sargento

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Portuguese[edit]

Etymology[edit]

From French sergent, from Middle French sergent, from Old French sergeant, sergent, serjant, sergient or sergant (sergeant, servant), from Medieval Latin serviēns, servientem (a servant, a vassal, a soldier or an apparitor), from Latin serviēns (serving), present participle of serviō, servīre (to serve or to be a slave to), from servus (a slave, a serf or a servant), perhaps from Etruscan; compare Etruscan proper names 𐌔𐌄𐌓𐌅𐌉 (servi) or 𐌔𐌄𐌓𐌅𐌄 (serve)[1]; or from Proto-Italic *serwo, from Proto-Indo-European *serwoh₂.

Pronunciation[edit]

Noun[edit]

sargento m, f (plural sargentos)

Portuguese Wikipedia has an article on:
Wikipedia pt
  1. sergeant

Descendants[edit]

References[edit]

  1. ^ serve” in Douglas Harper, Online Etymology Dictionary, 2001–2020.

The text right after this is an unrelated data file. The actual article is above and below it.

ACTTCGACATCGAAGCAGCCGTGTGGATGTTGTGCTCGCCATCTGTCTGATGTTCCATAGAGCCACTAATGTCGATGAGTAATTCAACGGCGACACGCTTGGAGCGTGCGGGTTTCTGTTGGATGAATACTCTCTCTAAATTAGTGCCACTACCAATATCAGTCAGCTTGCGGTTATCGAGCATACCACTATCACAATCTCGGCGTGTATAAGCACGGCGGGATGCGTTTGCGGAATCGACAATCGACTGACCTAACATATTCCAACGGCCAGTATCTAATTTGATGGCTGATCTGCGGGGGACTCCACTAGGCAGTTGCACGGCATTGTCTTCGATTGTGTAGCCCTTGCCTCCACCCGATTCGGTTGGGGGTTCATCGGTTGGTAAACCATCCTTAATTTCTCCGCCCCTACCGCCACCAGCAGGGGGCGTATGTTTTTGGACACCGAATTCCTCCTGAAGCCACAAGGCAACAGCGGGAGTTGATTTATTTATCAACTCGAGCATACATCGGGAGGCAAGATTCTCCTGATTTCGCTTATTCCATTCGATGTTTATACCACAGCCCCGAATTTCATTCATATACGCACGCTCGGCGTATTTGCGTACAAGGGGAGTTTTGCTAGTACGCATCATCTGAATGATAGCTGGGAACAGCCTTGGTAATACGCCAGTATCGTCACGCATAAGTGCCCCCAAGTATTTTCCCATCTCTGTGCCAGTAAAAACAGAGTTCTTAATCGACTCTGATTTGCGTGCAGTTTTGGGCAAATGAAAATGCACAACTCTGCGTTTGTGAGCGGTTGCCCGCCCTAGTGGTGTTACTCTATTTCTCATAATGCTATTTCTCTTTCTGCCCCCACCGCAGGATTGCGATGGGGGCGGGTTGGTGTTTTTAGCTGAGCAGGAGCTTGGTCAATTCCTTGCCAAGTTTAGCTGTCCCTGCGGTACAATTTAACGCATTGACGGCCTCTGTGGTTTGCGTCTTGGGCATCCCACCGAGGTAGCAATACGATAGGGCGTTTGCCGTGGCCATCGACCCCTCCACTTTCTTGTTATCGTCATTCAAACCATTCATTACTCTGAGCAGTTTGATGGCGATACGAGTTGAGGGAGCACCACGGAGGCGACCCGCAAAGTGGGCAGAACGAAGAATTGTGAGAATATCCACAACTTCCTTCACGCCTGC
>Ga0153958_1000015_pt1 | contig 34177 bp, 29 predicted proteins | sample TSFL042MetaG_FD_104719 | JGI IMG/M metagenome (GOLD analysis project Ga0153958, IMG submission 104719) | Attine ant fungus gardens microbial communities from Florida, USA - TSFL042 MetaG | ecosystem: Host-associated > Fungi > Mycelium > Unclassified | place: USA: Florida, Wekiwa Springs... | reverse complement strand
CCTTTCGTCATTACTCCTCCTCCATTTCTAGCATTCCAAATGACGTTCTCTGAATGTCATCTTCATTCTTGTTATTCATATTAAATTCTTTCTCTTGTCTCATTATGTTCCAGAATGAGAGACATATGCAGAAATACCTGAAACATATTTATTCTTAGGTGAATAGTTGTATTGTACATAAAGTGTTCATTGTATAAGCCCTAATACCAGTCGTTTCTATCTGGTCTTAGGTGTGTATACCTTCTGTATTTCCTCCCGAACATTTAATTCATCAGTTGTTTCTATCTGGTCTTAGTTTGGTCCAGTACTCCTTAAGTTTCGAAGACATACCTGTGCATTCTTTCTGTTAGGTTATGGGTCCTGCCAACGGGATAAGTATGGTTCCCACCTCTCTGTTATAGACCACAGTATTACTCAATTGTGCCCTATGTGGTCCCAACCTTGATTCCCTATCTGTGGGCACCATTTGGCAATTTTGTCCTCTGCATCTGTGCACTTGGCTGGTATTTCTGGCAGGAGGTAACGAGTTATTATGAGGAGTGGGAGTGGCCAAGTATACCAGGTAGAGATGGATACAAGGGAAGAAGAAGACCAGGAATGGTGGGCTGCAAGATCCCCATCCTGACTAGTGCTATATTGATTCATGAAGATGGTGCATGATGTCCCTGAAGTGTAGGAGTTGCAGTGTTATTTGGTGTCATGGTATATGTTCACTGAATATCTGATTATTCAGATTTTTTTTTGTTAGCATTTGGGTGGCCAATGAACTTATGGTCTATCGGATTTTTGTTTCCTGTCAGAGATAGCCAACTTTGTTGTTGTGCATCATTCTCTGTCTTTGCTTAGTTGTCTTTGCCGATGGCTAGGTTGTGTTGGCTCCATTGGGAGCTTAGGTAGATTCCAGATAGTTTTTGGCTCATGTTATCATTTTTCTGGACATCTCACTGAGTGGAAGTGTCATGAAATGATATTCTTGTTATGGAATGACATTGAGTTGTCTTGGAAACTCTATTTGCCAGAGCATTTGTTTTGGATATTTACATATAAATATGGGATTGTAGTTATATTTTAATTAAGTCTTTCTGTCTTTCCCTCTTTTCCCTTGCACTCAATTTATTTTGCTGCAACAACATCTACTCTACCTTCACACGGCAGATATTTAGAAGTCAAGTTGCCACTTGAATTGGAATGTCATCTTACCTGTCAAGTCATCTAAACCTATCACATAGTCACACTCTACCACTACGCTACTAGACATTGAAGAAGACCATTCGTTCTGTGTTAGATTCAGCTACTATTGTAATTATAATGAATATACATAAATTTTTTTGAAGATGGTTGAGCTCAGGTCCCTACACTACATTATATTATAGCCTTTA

Spanish[edit]

Spanish Wikipedia has an article on:
Wikipedia es

Etymology[edit]

From Old Spanish sargente, from Middle French sergent, from Old French sergeant, sergent, serjant, sergient or sergant (sergeant, servant), from Medieval Latin serviēns, servientem (a servant, a vassal, a soldier or an apparitor), from Latin serviēns (serving), present participle of serviō, servīre (to serve or to be a slave to), from servus (a slave, a serf or a servant), perhaps from Etruscan; compare Etruscan proper names 𐌔𐌄𐌓𐌅𐌉 (servi) or 𐌔𐌄𐌓𐌅𐌄 (serve)[1]; or from Proto-Italic *serwo, from Proto-Indo-European *serwoh₂. Doublet of sirviente.

Pronunciation[edit]

  • IPA(key): /sarˈxento/, [sarˈxẽn̪t̪o]

Noun[edit]

sargento m (plural sargentos, feminine sargenta, feminine plural sargentas)

  1. sergeant

Related terms[edit]

Further reading[edit]

References[edit]

  1. ^ serve” in Douglas Harper, Online Etymology Dictionary, 2001–2020.